Although many viewers might quite reasonably groan at the thought of yet another Warring States period swordsman epic, The Warrior and the Wolf is certainly a film which should give pause for thought, thanks to the presence of director Tian Zhuangzhuang. Indeed, the fifth generation helmer is somewhat of an unexpected choice for the genre, having previously been responsible for acclaimed dramas such as Springtime in a Small Town and The Go Master. If the thought of such a humanistic and artistically minded director turning his hand to the form wasn't enough, the film also features an intriguing pan-Asian cast headed by Japanese actor Odagiri Joe (recently in Kore-eda Hirokazu's Air Doll and who also starred in Korean auteur Kim Ki Duk's excellent Dream) and Maggie Q (who has risen from the likes of Wong Jing's Naked Weapon to Hollywood hits such as Die Hard 4.0.

Based upon a short story by Inoue Yasushi, the film is set in a bleak border region of China where warriors guard mountain passes from the barbarian hordes. After a gruelling series of battles which leave his men tired and wounded, a commander called Lu (Odagiri Joe) takes refuge in a seemingly abandoned village. There, he meets and forces himself upon a beautiful widow (Maggie Q), with whom he gradually forms a deep and mysterious bond, despite her warning that any outsider she mates with will turn into a wolf. Already thinking himself a dead man following his earlier surrendering of a valuable hostage in order to save the life of a friend, Lu ignores her words. Strangely, his attempts to leave the village end in failure, and eventually, his past catches up as reinforcements arrive.

Tian Zhuangzhuang pins his colours to the mast from early on, making it clear that The Warrior and the Wolf is no straightforward sword epic, beginning as it does with a confusing series of flashbacks and battle scenes that chart Lu's rise from innocent farmer to hardened commander. The film's narrative as a whole is ambitious and fragmented, and the viewer quickly has to adjust, with the film being driven by mood and primal notions rather than a coherent story in the traditional cinematic sense. Whilst it is wilfully obtuse, especially during its last act dive into mysticism, it never fails to engage and enthrall, with Tian managing to evoke powerful images of human beings consumed by dark emotions, lust and animalistic nature. Helped along by inter titles, the film has long stretches free from any dialogue, and this gives it a subtly poetic feel, and it works almost as a fable, with much left ambiguous and unsaid. Certainly, its central relationship is far from the love story suggested by the box art, with most of Odagiri Joe and Maggie Q's screen time together being taken up with rough, non-consensual sex or with their exchanging brief, cryptic conversations. Whilst this does make the film determinedly inaccessible at times and may frustrate some viewers, it comes as a very welcome change from the usual steadfastly generic tales of heroism that have come to dominate the form. The film's mood is melancholy throughout, and their relationship is far more interesting than it might have been, alternating between intense passion and seeming depressingly doomed.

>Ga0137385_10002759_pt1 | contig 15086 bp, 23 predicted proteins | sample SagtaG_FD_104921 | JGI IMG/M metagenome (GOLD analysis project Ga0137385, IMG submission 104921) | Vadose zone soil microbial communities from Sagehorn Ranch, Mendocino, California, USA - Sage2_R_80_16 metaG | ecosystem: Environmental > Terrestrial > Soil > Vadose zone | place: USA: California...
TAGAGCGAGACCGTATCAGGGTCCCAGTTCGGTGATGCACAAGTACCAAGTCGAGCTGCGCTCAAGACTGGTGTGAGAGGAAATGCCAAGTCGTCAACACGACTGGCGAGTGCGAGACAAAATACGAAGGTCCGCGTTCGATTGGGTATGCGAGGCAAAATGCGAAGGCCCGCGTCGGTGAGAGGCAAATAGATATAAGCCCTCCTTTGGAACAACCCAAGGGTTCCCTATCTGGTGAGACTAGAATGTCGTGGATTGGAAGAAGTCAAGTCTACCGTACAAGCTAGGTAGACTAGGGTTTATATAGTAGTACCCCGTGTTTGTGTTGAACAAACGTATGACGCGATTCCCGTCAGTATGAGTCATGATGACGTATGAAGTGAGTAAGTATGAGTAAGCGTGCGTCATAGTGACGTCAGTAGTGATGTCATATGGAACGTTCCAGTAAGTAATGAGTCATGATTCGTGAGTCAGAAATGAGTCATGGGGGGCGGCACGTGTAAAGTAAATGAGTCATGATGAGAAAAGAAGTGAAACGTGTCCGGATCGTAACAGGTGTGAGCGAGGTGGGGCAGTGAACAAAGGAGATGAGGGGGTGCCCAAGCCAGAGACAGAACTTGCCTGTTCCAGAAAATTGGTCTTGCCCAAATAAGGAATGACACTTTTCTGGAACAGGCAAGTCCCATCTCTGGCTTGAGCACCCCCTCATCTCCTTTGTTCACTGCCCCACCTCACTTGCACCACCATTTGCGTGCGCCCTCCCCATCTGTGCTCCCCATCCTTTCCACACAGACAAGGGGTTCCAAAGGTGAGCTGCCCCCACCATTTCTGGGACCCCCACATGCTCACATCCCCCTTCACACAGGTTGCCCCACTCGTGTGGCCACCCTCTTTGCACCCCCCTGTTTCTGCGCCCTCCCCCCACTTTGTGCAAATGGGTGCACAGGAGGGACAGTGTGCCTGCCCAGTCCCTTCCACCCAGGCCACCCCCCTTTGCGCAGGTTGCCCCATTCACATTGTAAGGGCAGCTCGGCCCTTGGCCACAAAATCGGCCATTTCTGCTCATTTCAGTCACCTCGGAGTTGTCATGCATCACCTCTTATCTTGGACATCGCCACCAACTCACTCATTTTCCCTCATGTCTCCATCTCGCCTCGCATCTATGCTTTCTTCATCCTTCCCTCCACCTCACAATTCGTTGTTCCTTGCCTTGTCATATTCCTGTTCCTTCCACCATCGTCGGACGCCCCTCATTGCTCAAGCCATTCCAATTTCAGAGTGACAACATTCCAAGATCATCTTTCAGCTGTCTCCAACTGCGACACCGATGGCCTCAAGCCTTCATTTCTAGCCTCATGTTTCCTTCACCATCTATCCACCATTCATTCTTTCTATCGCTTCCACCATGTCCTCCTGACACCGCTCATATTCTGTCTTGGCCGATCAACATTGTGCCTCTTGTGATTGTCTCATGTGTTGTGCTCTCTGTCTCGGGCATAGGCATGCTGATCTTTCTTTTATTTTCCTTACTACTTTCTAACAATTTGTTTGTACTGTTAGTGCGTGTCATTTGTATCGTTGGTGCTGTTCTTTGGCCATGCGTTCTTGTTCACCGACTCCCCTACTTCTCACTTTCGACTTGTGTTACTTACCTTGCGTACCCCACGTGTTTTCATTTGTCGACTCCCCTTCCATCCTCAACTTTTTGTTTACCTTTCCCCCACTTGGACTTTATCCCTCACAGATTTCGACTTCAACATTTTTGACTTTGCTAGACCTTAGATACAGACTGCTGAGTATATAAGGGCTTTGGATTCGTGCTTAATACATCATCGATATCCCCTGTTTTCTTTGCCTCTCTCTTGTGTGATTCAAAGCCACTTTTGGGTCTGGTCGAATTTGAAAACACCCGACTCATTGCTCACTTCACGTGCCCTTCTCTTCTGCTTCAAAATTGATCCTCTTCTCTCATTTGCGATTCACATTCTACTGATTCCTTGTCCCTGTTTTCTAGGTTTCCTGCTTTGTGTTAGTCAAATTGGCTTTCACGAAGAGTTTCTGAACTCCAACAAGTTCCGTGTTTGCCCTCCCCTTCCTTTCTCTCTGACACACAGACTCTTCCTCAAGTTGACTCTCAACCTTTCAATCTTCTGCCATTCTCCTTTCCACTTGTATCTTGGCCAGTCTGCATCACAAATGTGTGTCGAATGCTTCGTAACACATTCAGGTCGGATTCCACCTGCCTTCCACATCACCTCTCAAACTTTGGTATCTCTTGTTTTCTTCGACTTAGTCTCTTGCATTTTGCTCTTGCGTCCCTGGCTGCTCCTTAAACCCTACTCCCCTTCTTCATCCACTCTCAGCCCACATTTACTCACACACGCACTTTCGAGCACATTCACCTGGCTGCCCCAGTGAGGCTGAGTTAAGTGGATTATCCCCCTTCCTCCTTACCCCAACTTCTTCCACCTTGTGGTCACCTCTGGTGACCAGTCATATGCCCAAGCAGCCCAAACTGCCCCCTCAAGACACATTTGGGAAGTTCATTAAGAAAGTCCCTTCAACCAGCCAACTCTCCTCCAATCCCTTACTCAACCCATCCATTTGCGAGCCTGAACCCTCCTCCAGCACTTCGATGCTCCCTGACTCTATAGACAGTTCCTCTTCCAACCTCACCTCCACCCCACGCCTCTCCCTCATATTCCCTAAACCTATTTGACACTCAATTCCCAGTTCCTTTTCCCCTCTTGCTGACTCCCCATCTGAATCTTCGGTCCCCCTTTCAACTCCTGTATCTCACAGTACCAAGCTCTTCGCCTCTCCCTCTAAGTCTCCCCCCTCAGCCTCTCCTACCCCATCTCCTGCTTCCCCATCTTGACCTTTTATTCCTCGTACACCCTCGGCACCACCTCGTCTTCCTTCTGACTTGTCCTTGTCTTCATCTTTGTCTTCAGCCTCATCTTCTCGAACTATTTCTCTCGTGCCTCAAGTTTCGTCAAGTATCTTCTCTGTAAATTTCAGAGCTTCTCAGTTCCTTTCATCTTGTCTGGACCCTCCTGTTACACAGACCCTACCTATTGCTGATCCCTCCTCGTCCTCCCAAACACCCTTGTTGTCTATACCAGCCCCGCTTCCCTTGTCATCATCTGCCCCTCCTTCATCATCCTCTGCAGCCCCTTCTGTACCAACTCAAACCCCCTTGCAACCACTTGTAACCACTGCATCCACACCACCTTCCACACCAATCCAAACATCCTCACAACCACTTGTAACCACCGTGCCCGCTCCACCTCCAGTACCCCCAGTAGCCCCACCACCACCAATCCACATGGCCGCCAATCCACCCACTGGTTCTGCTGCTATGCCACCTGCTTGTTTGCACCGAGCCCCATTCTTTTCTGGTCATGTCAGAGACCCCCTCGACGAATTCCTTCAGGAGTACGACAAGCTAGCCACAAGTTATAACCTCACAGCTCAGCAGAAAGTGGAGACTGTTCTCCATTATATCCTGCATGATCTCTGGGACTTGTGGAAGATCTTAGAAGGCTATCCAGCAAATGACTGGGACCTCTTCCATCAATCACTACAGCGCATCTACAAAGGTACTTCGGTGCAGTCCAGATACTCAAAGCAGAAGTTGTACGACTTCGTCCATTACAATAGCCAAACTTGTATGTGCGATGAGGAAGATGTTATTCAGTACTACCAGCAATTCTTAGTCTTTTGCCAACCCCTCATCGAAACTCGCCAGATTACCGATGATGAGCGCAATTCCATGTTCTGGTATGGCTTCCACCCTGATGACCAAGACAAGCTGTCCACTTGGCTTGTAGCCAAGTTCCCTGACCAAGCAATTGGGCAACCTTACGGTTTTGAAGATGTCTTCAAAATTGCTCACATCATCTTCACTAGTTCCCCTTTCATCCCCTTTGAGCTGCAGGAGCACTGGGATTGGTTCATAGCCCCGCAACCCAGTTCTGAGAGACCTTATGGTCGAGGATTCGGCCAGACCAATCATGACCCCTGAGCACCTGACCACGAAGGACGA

To be fair, the film is not all art house ponderousness, and it does feature quite a few battle scenes, most of which are grim and bloody. A few shabby instances of CGI aside, the film is visually very impressive, with some gorgeous shots of the bleak, snowy mountains and icy lakes that make for a suitably haunted, other-worldly atmosphere very much in keeping with its themes. Although a bit too artistically minded to be truly naturalistic, Tian's direction is gritty and grounded, which adds a welcome touch of authenticity, underlining the harshness and treachery of the environment and weather. This fits well with the plot, with the primal landscape providing a perfect backdrop for the characters' physical and spiritual journeys.

What all of this means is anyone's guess, but The Warrior and the Wolf offers a very welcome and thoughtful alternative to the usual Chinese epics, especially for those viewers willing to approach it with an open mind. Strange, affecting and even quite beautiful in its own gloomy way, it sees Tian Zhuangzhuang continuing his fine run of form as one of the country's most interesting and challenging directors, and one of the few able to work within the confines of genre whilst still producing something fresh and different.

by James Mudge -

This original content has been created by or licensed to, and cannot be copied or republished in any medium without the express written permission of